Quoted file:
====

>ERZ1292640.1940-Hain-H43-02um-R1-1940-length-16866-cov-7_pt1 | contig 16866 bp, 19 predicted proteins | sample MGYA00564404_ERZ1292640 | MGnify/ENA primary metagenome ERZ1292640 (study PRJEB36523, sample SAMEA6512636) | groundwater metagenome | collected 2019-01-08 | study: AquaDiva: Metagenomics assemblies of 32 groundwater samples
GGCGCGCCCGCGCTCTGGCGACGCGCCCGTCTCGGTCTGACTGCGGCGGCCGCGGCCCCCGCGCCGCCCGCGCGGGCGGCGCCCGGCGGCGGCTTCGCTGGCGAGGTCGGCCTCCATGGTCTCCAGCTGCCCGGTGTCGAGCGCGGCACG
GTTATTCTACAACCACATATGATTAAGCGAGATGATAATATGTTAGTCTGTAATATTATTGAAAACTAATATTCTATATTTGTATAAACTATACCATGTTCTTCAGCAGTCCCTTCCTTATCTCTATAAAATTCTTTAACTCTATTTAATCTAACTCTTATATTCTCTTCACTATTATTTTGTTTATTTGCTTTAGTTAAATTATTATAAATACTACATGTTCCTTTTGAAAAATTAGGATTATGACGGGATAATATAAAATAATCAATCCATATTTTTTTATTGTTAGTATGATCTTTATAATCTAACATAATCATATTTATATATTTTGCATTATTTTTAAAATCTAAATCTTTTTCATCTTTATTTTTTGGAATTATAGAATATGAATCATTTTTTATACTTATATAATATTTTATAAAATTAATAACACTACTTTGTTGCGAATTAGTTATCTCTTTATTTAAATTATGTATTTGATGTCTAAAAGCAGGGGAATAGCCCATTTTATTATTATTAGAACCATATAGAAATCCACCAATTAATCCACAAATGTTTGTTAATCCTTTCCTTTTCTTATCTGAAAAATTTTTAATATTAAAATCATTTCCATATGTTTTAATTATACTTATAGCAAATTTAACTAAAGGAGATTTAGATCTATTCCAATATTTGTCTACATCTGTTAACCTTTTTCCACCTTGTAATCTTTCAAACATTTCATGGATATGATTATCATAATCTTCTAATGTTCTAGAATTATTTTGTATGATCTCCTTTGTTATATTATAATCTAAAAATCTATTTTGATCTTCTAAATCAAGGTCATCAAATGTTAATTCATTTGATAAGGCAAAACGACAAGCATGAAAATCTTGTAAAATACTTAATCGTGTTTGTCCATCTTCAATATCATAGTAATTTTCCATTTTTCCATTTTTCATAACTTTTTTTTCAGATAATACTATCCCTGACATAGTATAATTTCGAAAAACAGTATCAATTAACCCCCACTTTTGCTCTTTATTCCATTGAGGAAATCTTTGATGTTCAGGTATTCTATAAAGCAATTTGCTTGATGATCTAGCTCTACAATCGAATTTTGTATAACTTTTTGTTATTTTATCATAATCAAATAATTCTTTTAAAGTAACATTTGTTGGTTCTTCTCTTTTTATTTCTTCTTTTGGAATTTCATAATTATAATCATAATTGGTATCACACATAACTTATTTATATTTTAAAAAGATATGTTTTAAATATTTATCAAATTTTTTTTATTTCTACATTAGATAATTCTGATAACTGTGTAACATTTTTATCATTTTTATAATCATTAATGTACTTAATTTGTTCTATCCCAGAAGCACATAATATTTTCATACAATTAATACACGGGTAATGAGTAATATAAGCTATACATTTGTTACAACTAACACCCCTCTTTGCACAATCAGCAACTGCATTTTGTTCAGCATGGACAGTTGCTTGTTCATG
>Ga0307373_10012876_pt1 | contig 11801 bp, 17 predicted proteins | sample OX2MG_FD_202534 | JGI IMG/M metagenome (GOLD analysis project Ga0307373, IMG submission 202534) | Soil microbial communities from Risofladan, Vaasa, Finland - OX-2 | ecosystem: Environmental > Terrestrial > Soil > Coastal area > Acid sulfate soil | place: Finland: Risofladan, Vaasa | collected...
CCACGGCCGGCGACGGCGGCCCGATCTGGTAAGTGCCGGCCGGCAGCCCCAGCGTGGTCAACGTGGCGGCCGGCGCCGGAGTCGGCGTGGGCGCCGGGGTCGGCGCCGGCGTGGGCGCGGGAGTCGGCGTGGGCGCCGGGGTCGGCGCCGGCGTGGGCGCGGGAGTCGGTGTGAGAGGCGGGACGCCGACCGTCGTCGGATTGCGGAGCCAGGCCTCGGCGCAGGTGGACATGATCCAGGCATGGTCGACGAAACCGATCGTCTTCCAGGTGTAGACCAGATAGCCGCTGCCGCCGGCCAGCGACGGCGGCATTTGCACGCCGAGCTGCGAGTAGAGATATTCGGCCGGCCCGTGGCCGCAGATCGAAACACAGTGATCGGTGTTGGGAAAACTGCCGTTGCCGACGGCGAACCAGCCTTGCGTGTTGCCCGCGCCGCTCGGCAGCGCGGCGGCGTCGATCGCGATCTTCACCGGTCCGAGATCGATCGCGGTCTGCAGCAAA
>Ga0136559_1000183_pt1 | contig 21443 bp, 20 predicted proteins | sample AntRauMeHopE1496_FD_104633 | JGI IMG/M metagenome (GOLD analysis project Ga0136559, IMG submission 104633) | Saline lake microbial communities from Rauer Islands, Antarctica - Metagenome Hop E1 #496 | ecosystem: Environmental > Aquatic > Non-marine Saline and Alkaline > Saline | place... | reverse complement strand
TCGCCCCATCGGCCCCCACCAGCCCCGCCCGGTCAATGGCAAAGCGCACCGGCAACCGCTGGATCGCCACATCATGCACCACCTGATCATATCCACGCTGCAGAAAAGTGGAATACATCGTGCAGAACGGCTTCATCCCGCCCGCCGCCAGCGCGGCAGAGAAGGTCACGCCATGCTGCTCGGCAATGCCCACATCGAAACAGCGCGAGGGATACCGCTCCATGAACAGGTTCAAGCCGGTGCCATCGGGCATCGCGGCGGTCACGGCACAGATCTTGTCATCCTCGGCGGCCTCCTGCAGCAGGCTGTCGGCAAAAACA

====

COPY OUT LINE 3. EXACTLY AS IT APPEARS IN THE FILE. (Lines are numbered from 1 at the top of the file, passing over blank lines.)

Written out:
GTTATTCTACAACCACATATGATTAAGCGAGATGATAATATGTTAGTCTGTAATATTATTGAAAACTAATATTCTATATTTGTATAAACTATACCATGTTCTTCAGCAGTCCCTTCCTTATCTCTATAAAATTCTTTAACTCTATTTAATCTAACTCTTATATTCTCTTCACTATTATTTTGTTTATTTGCTTTAGTTAAATTATTATAAATACTACATGTTCCTTTTGAAAAATTAGGATTATGACGGGATAATATAAAATAATCAATCCATATTTTTTTATTGTTAGTATGATCTTTATAATCTAACATAATCATATTTATATATTTTGCATTATTTTTAAAATCTAAATCTTTTTCATCTTTATTTTTTGGAATTATAGAATATGAATCATTTTTTATACTTATATAATATTTTATAAAATTAATAACACTACTTTGTTGCGAATTAGTTATCTCTTTATTTAAATTATGTATTTGATGTCTAAAAGCAGGGGAATAGCCCATTTTATTATTATTAGAACCATATAGAAATCCACCAATTAATCCACAAATGTTTGTTAATCCTTTCCTTTTCTTATCTGAAAAATTTTTAATATTAAAATCATTTCCATATGTTTTAATTATACTTATAGCAAATTTAACTAAAGGAGATTTAGATCTATTCCAATATTTGTCTACATCTGTTAACCTTTTTCCACCTTGTAATCTTTCAAACATTTCATGGATATGATTATCATAATCTTCTAATGTTCTAGAATTATTTTGTATGATCTCCTTTGTTATATTATAATCTAAAAATCTATTTTGATCTTCTAAATCAAGGTCATCAAATGTTAATTCATTTGATAAGGCAAAACGACAAGCATGAAAATCTTGTAAAATACTTAATCGTGTTTGTCCATCTTCAATATCATAGTAATTTTCCATTTTTCCATTTTTCATAACTTTTTTTTCAGATAATACTATCCCTGACATAGTATAATTTCGAAAAACAGTATCAATTAACCCCCACTTTTGCTCTTTATTCCATTGAGGAAATCTTTGATGTTCAGGTATTCTATAAAGCAATTTGCTTGATGATCTAGCTCTACAATCGAATTTTGTATAACTTTTTGTTATTTTATCATAATCAAATAATTCTTTTAAAGTAACATTTGTTGGTTCTTCTCTTTTTATTTCTTCTTTTGGAATTTCATAATTATAATCATAATTGGTATCACACATAACTTATTTATATTTTAAAAAGATATGTTTTAAATATTTATCAAATTTTTTTTATTTCTACATTAGATAATTCTGATAACTGTGTAACATTTTTATCATTTTTATAATCATTAATGTACTTAATTTGTTCTATCCCAGAAGCACATAATATTTTCATACAATTAATACACGGGTAATGAGTAATATAAGCTATACATTTGTTACAACTAACACCCCTCTTTGCACAATCAGCAACTGCATTTTGTTCAGCATGGACAGTTGCTTGTTCATG